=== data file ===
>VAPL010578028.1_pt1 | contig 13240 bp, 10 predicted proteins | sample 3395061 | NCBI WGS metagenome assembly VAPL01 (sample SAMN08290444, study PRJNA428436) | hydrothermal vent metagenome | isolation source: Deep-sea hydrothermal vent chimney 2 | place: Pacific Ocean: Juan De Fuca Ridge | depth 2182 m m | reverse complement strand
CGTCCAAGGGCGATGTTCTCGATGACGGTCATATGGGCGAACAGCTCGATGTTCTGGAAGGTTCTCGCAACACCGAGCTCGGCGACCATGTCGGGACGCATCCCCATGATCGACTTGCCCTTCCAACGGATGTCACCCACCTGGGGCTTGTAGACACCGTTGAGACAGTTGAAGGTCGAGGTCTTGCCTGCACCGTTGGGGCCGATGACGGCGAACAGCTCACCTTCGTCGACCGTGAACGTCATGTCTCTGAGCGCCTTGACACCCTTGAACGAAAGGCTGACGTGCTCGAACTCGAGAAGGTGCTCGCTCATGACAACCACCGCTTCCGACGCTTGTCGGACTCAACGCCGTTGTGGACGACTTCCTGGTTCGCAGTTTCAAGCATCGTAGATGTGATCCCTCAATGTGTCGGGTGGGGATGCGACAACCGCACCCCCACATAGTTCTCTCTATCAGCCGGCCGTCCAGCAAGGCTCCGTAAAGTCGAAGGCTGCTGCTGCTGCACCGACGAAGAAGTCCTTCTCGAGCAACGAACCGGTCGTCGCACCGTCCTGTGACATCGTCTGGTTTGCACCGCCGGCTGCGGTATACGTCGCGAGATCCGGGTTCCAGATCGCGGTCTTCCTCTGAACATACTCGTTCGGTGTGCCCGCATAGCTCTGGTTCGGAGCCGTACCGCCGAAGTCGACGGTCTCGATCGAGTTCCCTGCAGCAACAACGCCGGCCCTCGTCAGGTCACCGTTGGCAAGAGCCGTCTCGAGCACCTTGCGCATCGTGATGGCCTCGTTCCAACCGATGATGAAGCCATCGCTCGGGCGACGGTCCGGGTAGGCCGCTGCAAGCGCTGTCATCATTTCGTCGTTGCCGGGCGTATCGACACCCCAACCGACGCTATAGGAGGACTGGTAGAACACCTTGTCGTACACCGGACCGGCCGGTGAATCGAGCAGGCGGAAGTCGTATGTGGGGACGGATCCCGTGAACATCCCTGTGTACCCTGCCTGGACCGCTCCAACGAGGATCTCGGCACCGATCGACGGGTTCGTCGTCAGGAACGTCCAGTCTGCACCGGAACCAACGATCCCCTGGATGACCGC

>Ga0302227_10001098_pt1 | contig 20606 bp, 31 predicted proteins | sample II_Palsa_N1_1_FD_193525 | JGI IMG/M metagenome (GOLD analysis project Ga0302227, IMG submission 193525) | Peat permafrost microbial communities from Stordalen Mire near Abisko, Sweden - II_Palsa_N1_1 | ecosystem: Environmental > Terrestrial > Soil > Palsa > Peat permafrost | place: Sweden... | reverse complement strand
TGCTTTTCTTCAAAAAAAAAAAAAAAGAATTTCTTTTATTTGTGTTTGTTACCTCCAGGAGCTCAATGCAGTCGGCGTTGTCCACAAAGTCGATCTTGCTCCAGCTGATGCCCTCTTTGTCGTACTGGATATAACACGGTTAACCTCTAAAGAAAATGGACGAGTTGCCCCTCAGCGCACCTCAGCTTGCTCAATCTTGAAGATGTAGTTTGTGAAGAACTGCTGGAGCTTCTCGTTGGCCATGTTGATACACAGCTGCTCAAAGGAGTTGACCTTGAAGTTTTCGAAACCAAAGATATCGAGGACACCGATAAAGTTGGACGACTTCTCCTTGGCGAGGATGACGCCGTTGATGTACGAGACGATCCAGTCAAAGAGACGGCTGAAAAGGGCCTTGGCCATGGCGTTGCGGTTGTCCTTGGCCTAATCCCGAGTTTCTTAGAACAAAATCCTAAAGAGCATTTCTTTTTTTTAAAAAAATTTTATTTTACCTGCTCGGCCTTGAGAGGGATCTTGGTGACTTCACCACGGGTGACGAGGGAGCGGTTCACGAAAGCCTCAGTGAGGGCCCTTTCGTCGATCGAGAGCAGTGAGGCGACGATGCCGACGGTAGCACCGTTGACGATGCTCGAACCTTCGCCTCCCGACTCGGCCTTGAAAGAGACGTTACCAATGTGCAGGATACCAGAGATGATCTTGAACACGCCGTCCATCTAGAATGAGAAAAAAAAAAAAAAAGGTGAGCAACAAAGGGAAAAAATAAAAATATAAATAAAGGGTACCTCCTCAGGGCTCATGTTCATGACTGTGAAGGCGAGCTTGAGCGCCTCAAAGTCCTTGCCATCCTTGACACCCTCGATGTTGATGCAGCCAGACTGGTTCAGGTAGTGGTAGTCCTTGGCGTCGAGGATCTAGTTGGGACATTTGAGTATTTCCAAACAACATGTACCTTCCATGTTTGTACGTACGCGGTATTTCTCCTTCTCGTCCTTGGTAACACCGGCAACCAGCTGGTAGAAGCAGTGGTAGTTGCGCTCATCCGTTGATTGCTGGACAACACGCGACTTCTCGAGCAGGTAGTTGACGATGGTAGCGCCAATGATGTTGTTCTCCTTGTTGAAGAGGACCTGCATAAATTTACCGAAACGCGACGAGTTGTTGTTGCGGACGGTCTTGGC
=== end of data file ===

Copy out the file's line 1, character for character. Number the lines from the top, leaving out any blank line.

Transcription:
>VAPL010578028.1_pt1 | contig 13240 bp, 10 predicted proteins | sample 3395061 | NCBI WGS metagenome assembly VAPL01 (sample SAMN08290444, study PRJNA428436) | hydrothermal vent metagenome | isolation source: Deep-sea hydrothermal vent chimney 2 | place: Pacific Ocean: Juan De Fuca Ridge | depth 2182 m m | reverse complement strand